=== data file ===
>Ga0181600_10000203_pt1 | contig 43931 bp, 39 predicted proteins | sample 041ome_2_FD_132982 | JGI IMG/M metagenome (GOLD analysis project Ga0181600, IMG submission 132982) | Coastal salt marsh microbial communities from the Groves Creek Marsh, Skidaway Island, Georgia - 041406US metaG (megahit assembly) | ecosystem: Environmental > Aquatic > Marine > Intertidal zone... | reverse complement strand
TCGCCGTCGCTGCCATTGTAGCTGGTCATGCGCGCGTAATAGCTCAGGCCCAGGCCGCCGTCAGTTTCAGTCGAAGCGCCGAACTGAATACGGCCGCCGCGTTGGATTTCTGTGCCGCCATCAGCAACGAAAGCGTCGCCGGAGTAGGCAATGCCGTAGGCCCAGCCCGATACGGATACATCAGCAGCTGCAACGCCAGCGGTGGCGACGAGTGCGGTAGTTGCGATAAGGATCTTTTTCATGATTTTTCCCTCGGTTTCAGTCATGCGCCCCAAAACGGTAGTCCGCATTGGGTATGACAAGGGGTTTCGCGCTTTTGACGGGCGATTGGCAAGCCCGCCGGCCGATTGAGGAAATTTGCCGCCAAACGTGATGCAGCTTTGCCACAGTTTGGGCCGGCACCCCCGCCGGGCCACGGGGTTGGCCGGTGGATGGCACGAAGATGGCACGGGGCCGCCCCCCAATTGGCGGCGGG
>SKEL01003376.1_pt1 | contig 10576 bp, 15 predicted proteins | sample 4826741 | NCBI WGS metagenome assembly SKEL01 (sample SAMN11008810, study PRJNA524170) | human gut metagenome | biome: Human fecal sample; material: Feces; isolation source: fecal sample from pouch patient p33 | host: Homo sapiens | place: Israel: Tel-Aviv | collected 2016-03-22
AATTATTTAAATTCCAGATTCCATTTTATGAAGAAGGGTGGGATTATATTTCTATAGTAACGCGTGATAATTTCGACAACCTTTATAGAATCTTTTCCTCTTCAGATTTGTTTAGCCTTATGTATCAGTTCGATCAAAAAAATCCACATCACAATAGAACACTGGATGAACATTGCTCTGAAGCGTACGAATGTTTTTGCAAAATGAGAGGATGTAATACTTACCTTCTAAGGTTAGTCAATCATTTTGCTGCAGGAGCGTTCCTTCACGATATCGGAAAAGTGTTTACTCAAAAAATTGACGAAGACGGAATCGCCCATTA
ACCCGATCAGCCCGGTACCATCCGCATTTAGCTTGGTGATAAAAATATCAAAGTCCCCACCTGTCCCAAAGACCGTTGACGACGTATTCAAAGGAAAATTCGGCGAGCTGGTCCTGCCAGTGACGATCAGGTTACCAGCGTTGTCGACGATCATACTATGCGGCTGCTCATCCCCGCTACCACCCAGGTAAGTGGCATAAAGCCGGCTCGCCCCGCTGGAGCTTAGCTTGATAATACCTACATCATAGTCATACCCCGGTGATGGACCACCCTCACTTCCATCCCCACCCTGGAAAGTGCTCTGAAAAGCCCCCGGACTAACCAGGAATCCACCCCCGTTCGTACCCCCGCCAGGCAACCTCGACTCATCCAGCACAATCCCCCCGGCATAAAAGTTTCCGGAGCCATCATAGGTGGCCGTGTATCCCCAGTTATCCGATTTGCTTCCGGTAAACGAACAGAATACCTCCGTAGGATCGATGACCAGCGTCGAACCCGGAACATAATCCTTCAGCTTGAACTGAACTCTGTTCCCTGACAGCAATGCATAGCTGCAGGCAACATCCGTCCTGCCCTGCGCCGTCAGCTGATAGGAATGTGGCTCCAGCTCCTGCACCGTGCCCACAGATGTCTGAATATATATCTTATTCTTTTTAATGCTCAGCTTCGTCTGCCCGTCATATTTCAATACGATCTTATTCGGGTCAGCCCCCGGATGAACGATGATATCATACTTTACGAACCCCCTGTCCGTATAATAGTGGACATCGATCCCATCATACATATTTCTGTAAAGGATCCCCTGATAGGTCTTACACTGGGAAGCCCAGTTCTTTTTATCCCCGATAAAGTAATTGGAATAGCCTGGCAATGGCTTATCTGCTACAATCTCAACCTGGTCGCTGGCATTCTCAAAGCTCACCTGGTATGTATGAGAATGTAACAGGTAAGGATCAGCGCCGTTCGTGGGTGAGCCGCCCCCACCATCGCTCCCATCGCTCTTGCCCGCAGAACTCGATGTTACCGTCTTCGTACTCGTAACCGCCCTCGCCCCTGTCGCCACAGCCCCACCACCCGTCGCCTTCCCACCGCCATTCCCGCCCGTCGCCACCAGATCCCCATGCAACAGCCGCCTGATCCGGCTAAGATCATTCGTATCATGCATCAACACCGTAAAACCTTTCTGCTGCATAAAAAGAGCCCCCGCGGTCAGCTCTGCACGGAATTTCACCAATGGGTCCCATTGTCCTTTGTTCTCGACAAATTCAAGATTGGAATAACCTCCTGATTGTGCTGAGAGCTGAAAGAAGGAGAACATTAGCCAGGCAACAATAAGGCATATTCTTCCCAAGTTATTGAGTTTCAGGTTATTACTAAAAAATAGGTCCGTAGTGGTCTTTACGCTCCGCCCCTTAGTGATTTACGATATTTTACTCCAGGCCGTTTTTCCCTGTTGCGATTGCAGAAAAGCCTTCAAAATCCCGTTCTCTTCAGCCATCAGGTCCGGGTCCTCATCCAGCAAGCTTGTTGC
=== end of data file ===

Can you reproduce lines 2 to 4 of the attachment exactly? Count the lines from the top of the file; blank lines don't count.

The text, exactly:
TCGCCGTCGCTGCCATTGTAGCTGGTCATGCGCGCGTAATAGCTCAGGCCCAGGCCGCCGTCAGTTTCAGTCGAAGCGCCGAACTGAATACGGCCGCCGCGTTGGATTTCTGTGCCGCCATCAGCAACGAAAGCGTCGCCGGAGTAGGCAATGCCGTAGGCCCAGCCCGATACGGATACATCAGCAGCTGCAACGCCAGCGGTGGCGACGAGTGCGGTAGTTGCGATAAGGATCTTTTTCATGATTTTTCCCTCGGTTTCAGTCATGCGCCCCAAAACGGTAGTCCGCATTGGGTATGACAAGGGGTTTCGCGCTTTTGACGGGCGATTGGCAAGCCCGCCGGCCGATTGAGGAAATTTGCCGCCAAACGTGATGCAGCTTTGCCACAGTTTGGGCCGGCACCCCCGCCGGGCCACGGGGTTGGCCGGTGGATGGCACGAAGATGGCACGGGGCCGCCCCCCAATTGGCGGCGGG
>SKEL01003376.1_pt1 | contig 10576 bp, 15 predicted proteins | sample 4826741 | NCBI WGS metagenome assembly SKEL01 (sample SAMN11008810, study PRJNA524170) | human gut metagenome | biome: Human fecal sample; material: Feces; isolation source: fecal sample from pouch patient p33 | host: Homo sapiens | place: Israel: Tel-Aviv | collected 2016-03-22
AATTATTTAAATTCCAGATTCCATTTTATGAAGAAGGGTGGGATTATATTTCTATAGTAACGCGTGATAATTTCGACAACCTTTATAGAATCTTTTCCTCTTCAGATTTGTTTAGCCTTATGTATCAGTTCGATCAAAAAAATCCACATCACAATAGAACACTGGATGAACATTGCTCTGAAGCGTACGAATGTTTTTGCAAAATGAGAGGATGTAATACTTACCTTCTAAGGTTAGTCAATCATTTTGCTGCAGGAGCGTTCCTTCACGATATCGGAAAAGTGTTTACTCAAAAAATTGACGAAGACGGAATCGCCCATTA